Drive-in movie theaters rise in popularity during pandemic

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Photo by DON SNIEGOWSKI

The closest drive-in to Marquette is the “Milky Way Drive-In,” which opened within the last year in Franklin, Wisconsin. Photo via Flickr

The rise of the COVID-19 pandemic has forced the foreclosure of organizations all around the globe. Restaurants, bars, gyms, boutiques and movie theaters that were once bustling with people now are dark with a “closed” sign pinned on the front windows. But another industry is thriving in the dark during the pandemic: drive-in movie theaters.

Social distancing is in full effect at the Highway-18 Drive-In, just as they have since they opened in 1953. It’s about 50 minutes west from campus in Jefferson, Wisconsin. With a little extra space put in between cars, they remain fully open, and fully fun for anyone who wants to catch a movie. Even though they are getting ready to shut down for the winter, being able to stay open during the summer months can be good for business and for anyone who may want a taste of normalcy.

Nate Campbell, a senior in the College of Communication, said he went to a drive-in theater for the first time over quarantine because so many of them have remained open. He said it was a great first experience altogether with family and friends.

“The novelty of it,” Campbell said. “It offers a much more intimate situation for exactly the people that you’re going with.”

The sort of “pod system” that exists with each group contained in one car prevents interactions with other moviegoers that could increase the spread of the COVID-19. They are also outside, unlike traditional movie theaters, which makes it harder to get infected, according to the Center of Disease Control.

Drive-in theaters have faced their fair share of obstacles since they first became a business in 1933. This isn’t the first hurdle they’ve had to overcome. The wide range of streaming services that are available nowadays have taken a toll on the industry and movie theaters in general. Back in the 1950s there were approximately 4,000 drive-ins located around the country. As of October 2019, that number has dwindled down to just 305, according to the United Drive-In Theater Owners Association (UDITA). But the retro atmosphere that drive-ins provide keeps people coming back and the industry alive.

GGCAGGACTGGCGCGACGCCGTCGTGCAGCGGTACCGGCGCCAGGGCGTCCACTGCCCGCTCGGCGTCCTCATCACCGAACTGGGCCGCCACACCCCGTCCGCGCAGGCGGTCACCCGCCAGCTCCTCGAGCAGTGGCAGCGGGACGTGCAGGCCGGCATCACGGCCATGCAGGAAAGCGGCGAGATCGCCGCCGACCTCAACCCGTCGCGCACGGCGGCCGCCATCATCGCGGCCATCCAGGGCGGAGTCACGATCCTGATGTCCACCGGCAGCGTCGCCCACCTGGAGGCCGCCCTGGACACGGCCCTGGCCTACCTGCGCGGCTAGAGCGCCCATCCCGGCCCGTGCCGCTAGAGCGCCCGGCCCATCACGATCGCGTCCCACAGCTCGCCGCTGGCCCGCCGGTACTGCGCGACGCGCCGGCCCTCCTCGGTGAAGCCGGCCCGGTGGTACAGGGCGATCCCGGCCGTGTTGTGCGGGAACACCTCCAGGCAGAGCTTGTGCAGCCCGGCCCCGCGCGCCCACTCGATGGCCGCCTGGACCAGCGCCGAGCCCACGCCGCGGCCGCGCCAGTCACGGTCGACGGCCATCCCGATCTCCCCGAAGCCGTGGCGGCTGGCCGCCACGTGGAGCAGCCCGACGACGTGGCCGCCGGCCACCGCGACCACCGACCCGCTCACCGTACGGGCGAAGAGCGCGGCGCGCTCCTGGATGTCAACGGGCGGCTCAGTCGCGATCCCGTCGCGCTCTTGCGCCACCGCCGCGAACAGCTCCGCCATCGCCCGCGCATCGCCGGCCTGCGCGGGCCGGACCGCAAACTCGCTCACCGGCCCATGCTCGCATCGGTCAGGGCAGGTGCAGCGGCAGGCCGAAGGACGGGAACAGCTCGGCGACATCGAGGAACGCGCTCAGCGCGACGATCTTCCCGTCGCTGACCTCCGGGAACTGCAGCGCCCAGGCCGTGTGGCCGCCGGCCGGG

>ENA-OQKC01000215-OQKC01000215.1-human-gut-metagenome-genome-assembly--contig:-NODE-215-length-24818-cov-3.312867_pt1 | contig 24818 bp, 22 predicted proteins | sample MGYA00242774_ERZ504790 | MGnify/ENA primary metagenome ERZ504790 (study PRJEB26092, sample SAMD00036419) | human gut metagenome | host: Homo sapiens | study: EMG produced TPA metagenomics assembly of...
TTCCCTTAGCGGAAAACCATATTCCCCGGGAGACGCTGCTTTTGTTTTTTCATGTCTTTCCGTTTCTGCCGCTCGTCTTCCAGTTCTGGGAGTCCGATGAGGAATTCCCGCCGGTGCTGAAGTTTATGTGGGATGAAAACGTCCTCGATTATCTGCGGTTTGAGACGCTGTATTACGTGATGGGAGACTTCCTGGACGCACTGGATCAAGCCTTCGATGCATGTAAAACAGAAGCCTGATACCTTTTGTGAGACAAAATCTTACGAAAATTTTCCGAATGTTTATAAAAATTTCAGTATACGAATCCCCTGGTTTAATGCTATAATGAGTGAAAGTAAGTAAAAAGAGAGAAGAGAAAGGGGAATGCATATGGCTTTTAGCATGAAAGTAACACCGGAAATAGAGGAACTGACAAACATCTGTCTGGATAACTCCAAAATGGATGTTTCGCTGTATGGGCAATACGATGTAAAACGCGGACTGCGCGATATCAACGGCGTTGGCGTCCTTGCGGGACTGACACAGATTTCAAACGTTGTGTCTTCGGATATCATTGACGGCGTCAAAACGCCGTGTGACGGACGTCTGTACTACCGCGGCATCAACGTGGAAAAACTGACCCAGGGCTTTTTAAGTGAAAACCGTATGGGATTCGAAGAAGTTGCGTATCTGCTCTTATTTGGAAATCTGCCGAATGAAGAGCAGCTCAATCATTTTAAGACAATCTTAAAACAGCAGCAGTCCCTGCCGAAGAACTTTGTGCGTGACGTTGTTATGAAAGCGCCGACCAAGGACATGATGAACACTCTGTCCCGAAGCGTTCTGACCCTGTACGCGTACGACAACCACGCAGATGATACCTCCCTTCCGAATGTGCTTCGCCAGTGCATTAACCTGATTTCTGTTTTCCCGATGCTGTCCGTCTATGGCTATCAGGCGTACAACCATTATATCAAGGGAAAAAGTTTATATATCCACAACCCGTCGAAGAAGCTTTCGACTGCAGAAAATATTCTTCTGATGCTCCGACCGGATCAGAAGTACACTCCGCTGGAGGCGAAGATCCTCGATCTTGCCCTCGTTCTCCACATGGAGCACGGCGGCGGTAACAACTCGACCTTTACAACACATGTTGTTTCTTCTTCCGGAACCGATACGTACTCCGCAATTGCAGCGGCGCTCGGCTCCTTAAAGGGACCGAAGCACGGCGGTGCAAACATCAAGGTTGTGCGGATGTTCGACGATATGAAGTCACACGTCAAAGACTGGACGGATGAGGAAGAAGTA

That’s exactly what Kelly Kennedy, a junior in the College of Arts & Sciences, likes about them: the throwback vibe.

“It gives you the nostalgia feel, and you get to see what people used to do back when they were the only types of theaters open,” Kennedy said. “They’re more fun than regular movie theaters.”

She said she gets the same feel from drive-ins as she does from other old things like roller rinks or diners.

With winter on its way in, the outdoor movie season is coming to a close. But there are two drive-ins in southeastern Wisconsin, one of which is still open.

The closest drive-in to Marquette is the “Milky Way Drive-In,” which opened within the last year in Franklin, Wisconsin. It is one of the 50 best drive-ins across the United States according to Mental Floss, and is about 20 minutes south of Marquette’s campus. They have movies scheduled through November 1, and charge $35 per vehicle for entry admission.

Some upcoming movies include “The Babadook,” “The Conjuring,” “Ghostbusters,” “Casper,” “The Cabin In The Woods,” “Jigsaw” and “The Addams Family.”

The next closest is the Highway 18 Drive-In. Unfortunately, the recent cold weather has forced them to close for the year, but they will reopen next spring. Ticket prices are $10 per person.

In these unprecedented times, going to a drive-in movie can be a way to put a pause on the global pandemic for a little while.

This story was written by Quinn Faeth. He can be reached at quinlan.faeth@marquette.edu.